Former police chief blasts `macho' force

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The Independent Online
A former Chief Constable this week describes the British police as a "macho reactionary force", obsessed with accumulating power and money.

John Alderson, Chief Constable of Devon and Cornwall from 1973 to 1982, has been a strong critic of the direction policing has taken under the Conservatives. But the ferocity of this assault and the fact that it has been placed in the May issue of Red Pepper, a socialist and environmentalist magazine, will infuriate his old colleagues when the magazine hits the newsstands on Thursday.

Mr Alderson, an adviser on law and order to the Council of Europe which sponsors the European Court of Human Rights, says that Britain is "locked in a vicious spiral of building more prisons and incarcerating people who will later come out and commit more crime".

He accuses Michael Howard, the Home Secretary, of using the language of Hitler, Mussolini and Franco by proclaiming: "Give me your liberties and I will protect you." Politicians, he adds, see criminal justice rather than social policy as the best way to contain the underclass.

Terrorist violence in Northern Ireland and the miners' strike have led to the police using violence against civilians. The past 20 years have seen long-handed batons, CS gas, plastic bullets and mounted police charges becoming commonplace and officers losing touch with ordinary people. Chief constables have done "the dirty work" of government, instead of protecting the common good and recognising that people had the right to strike or protest against new roads.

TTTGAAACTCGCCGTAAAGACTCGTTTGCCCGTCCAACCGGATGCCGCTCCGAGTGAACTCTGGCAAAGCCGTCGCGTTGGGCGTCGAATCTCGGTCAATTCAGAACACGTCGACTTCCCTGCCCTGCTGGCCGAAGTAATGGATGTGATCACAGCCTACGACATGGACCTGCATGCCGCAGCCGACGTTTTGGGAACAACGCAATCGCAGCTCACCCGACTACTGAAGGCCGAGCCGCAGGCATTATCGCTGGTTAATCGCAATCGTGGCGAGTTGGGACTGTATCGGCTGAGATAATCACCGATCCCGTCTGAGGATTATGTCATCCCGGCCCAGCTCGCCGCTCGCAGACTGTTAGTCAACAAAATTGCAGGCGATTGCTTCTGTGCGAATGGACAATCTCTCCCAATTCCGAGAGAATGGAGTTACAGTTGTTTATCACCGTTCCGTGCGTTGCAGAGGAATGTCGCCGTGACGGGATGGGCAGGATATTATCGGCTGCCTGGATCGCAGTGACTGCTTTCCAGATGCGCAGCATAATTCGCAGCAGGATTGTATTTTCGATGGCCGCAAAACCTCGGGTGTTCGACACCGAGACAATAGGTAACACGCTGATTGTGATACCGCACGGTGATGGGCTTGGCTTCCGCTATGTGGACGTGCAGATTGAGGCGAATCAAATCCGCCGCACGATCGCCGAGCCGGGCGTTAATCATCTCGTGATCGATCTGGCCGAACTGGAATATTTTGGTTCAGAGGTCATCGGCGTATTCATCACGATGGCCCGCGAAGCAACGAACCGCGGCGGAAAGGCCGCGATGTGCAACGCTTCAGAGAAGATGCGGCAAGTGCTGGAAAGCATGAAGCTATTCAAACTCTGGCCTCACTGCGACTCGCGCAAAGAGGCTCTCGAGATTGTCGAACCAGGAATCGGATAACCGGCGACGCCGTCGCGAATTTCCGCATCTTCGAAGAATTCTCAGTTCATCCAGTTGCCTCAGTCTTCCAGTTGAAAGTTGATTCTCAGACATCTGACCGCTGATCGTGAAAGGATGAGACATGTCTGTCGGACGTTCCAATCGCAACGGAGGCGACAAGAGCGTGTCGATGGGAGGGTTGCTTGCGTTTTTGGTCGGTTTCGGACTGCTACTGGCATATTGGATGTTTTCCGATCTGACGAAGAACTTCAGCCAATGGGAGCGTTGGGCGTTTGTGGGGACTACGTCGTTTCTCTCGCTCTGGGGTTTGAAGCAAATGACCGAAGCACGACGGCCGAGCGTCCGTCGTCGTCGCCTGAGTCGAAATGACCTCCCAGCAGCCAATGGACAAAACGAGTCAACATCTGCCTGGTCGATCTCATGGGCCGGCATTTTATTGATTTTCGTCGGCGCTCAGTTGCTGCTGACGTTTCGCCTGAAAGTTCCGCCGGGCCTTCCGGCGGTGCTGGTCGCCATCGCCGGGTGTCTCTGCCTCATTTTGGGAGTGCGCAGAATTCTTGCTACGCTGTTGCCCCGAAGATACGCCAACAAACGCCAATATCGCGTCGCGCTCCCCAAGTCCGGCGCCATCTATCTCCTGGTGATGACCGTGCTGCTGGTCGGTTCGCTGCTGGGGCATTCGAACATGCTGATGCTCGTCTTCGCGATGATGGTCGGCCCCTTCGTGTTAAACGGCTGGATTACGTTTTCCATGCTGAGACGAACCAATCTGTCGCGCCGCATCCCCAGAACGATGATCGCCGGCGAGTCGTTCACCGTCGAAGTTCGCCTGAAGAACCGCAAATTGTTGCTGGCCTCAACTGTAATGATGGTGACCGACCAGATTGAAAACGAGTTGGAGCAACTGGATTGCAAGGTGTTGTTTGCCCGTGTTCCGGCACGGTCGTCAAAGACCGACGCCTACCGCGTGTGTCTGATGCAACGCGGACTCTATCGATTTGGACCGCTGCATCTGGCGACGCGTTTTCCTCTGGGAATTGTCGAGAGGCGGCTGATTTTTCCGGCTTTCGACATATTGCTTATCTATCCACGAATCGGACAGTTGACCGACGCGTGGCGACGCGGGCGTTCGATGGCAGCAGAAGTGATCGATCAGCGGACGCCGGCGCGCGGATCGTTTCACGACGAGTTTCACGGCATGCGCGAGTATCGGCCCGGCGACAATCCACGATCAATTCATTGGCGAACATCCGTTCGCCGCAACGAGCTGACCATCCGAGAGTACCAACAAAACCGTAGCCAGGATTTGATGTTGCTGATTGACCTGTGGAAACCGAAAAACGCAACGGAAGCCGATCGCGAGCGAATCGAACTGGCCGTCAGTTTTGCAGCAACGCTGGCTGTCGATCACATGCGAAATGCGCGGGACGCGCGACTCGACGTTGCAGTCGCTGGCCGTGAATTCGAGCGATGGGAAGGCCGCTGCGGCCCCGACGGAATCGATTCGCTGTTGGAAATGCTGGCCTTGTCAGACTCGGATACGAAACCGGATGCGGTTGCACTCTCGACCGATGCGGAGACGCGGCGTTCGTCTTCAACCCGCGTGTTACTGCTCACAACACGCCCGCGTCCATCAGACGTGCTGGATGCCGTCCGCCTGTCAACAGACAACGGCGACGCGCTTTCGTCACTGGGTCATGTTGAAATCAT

Mr Alderson says: "If the police are not based in the community then their motivating force is only power. The majority of police much prefer to be part of a macho reactionary force riding around in cars, sweeping down on victims. Of all the policemen I have met across the world, none has ever asked for less power. Police officers usually ask for three things: more pay, more information and more power."

He warned that ministers' decision to let MI5 take on policing duties risked allowing spies to threaten the liberty of the citizen. "It is fatal to let the secret service into the area of ordinary crime. MI5 is not under the same restraints as the police. They infiltrate organisations, people's jobs and lives. They operate almost like a cancer.

"At the moment the acorn of a Stasi [the former East German communists' secret service] has been planted. It is there for future governments to build on.

"No government in my lifetime has ever given liberty back. It is not in the nature of governments to grant liberty."

The European Court of Human rights has passed a string of judgements against Britain. Mr Alderson said that its convention on human rights should be passed into British law because neither Labour nor the Conservatives could be trusted to defend liberty.

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